The Middle East is famously known for its chaos and a constant struggle to fight for democracy and liberation, but the everyday struggles of a young Arab do not end there. Some notions, which here are thought to be natural inborn rights, can lead to imprisonment or even death if acted upon. Freedom of speech, independence, tribal hospitality, and gender equality are amongst the matters that Arabs are actively fighting for. Simple pleasures such as going out on dates and being in a room with the opposite sex are still frowned upon, largely due to the religious Islamic ideology that governs the behavior of most societies in the Arab region. Younger generations are opening up the door for change by calling out these issues, most prominently through social media and various art forms, including music.

Although these Arabic variations of the rock genre are generally foreign and new to traditional Middle Eastern music, they are not unlike the “underground” sound of Western rock music today. The acclaimed Lebanese band Mashrou’ Leila has been a leading artist in the indie Arabic rock niche genre, introducing issues of same-sex relationships, patriarchy, and marriage into the Arab community that are often tabooed in eastern cultures. The controversial band quite prominently incorporates the violin, which is frequently embedded in most traditional Arabic music, giving their songs a touch of Arab qualities, regardless of their predominantly western-themed instrumentals.

JadaL, a Jordanian rock band, has had a unique way of laying out Arabic lyrics onto a bed of Alternative-Western-rock-inspired music. However, both JadaL and Mashrou’ Leila seem to stick with their native tongue when it comes to lyrics. Although JadaL also makes social issues an overshadowing theme throughout their three releases, they seem to have a different outlook on what social issues are. They bring to the table a new honesty about family dynamics, gender expectations, class hierarchy, and the struggles of coping with everyday life.

Malika Zarra, a Moroccan multicultural singer/songwriter with an angelic gift of vocal performance, manages to incorporate Tamazight, Arabic, and French lyrics interchangeably in most of her music. She blends traditional Arabic instrumentation with western combos native to Jazz, making a name for herself in the Eastern Jazz world music genre.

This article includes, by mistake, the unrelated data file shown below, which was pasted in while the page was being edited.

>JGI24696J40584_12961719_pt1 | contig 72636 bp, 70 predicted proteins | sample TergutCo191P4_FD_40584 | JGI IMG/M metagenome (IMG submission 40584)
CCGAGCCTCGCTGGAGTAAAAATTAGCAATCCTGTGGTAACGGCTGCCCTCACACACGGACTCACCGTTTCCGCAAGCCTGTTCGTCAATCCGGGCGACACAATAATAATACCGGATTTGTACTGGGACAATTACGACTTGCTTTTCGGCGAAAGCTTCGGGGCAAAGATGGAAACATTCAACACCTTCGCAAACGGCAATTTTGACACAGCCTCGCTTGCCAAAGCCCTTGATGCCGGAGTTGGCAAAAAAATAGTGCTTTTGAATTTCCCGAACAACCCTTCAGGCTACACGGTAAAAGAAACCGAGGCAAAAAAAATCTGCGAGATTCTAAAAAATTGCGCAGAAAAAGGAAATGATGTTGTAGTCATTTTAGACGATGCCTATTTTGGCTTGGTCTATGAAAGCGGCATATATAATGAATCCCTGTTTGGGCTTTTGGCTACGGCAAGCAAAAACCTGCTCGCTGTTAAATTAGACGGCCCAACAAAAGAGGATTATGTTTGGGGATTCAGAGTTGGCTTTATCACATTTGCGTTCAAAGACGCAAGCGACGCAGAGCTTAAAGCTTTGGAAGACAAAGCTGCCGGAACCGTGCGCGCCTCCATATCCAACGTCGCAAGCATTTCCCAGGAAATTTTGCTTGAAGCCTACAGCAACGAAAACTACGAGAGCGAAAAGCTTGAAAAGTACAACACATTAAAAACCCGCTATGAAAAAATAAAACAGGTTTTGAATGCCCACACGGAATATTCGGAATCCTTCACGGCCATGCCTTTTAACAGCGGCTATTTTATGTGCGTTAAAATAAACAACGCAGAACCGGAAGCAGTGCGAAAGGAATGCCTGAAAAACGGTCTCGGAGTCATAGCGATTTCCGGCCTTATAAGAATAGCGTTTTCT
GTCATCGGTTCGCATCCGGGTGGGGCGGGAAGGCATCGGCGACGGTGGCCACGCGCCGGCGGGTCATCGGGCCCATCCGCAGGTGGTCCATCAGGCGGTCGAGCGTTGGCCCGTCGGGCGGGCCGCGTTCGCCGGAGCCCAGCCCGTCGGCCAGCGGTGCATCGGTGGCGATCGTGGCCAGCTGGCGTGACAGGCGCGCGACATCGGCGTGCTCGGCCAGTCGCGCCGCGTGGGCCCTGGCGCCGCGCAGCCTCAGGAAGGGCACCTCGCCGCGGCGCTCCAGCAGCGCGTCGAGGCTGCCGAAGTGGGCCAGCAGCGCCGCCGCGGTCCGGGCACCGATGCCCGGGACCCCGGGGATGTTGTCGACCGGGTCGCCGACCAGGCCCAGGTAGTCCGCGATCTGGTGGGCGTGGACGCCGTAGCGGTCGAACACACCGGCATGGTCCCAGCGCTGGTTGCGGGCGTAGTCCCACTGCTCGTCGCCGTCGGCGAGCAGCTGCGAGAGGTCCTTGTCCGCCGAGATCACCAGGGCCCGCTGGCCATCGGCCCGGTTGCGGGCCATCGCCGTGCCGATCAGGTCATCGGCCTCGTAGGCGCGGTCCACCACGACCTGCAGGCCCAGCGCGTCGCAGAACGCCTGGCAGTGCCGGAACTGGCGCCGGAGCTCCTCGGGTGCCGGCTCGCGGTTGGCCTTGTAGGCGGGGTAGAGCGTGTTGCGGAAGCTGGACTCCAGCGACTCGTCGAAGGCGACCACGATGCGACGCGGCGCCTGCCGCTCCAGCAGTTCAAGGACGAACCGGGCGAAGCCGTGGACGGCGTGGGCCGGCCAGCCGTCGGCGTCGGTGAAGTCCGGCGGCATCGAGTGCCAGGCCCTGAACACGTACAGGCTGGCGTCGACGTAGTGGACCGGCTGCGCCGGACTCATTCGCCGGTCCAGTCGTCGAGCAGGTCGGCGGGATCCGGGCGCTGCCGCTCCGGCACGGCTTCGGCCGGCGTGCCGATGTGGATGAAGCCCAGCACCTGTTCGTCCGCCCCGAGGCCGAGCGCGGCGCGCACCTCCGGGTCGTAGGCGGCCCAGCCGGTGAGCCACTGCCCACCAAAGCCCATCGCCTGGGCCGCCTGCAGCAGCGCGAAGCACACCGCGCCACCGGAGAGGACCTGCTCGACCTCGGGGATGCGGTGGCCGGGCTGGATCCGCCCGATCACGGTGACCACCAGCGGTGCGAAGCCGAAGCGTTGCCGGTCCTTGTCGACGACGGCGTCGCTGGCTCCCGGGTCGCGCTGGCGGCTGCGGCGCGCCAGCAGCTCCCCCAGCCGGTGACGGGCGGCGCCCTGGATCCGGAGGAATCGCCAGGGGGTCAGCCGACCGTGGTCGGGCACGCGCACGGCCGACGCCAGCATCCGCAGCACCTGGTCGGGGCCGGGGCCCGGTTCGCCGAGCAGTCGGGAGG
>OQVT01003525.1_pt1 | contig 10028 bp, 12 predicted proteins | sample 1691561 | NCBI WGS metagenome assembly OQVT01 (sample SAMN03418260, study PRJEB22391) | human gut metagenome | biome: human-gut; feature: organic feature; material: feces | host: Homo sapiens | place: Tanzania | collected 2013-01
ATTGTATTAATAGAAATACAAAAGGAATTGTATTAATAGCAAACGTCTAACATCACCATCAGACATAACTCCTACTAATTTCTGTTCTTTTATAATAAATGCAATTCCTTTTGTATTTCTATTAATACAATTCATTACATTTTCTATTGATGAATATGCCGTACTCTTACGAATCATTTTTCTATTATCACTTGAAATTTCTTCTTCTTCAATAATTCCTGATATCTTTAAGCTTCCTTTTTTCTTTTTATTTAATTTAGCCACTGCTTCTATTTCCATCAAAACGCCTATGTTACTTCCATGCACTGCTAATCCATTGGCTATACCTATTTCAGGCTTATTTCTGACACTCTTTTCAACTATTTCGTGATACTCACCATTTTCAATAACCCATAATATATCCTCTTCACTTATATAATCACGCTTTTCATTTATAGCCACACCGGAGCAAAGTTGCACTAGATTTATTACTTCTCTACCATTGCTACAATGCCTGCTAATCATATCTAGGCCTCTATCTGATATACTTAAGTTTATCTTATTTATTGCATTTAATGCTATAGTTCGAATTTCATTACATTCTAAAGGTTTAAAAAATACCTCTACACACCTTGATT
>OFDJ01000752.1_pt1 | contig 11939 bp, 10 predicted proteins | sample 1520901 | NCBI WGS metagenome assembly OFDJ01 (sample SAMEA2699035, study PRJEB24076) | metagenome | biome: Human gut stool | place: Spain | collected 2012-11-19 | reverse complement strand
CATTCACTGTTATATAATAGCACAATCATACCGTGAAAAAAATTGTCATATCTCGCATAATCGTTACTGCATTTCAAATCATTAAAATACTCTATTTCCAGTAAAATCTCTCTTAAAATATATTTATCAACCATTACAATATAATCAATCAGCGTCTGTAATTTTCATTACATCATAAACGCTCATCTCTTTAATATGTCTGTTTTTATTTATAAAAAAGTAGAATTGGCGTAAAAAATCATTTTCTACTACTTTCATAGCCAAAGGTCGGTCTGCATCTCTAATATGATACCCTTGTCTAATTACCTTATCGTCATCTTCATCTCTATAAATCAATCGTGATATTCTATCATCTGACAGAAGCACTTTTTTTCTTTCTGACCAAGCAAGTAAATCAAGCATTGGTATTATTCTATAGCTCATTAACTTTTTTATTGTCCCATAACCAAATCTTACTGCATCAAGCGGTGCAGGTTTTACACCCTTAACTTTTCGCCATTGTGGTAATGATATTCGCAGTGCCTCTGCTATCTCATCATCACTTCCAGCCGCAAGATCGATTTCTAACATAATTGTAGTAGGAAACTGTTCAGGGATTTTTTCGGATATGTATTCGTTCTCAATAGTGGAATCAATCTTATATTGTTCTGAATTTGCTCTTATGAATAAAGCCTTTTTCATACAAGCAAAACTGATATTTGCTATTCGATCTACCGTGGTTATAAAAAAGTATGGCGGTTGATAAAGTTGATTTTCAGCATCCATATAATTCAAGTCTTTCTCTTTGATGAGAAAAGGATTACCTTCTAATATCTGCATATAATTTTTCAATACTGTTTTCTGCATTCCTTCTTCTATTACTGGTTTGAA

Music cannot help but reflect the modern happenings of society; that is a relief. If this were not happening, then music has failed to reflect the authentic nature of a life that is well lived within the context of modern cultural affairs. And what is happening all around us in our day-to-day lives involves the rest of the world, too. We are at a point in time where our actions as a country, culture, or community have the potential to become a global issue. We are no longer bound by our physical and abstract territories; the world is finally becoming more interconnected through social media and ever-evolving technologies. Music continues to bind and bring us together as one population: citizens of the world. It has been serving its purpose by becoming a place of understanding or refuge for people across the planet. We see this on a global scale, not only with Western music but with multicultural sounds and global influences becoming more popular and gaining prominence as well.

However, as World Music continues to experiment with inter-cultural boundaries, there seems to be an unsureness about the future. It is not clear at this time if the efforts to bridge the gap between what is considered “Western” music and the respectable “Eastern” counterpart are truly initiating change in our daily lives and shifting our perception of the world. I couldn’t help but wonder after my conversation with my brother if Marshmello was simply looking to diversify his collaborations and gain a wider audience, or, rather, demonstrating the inevitable global movement that is slowly making its way through the various cultures of the world. Although music can be a very personal experience, it is never a single experience. Will World music bring us together or will we continue to watch the rest of the world through a glass door?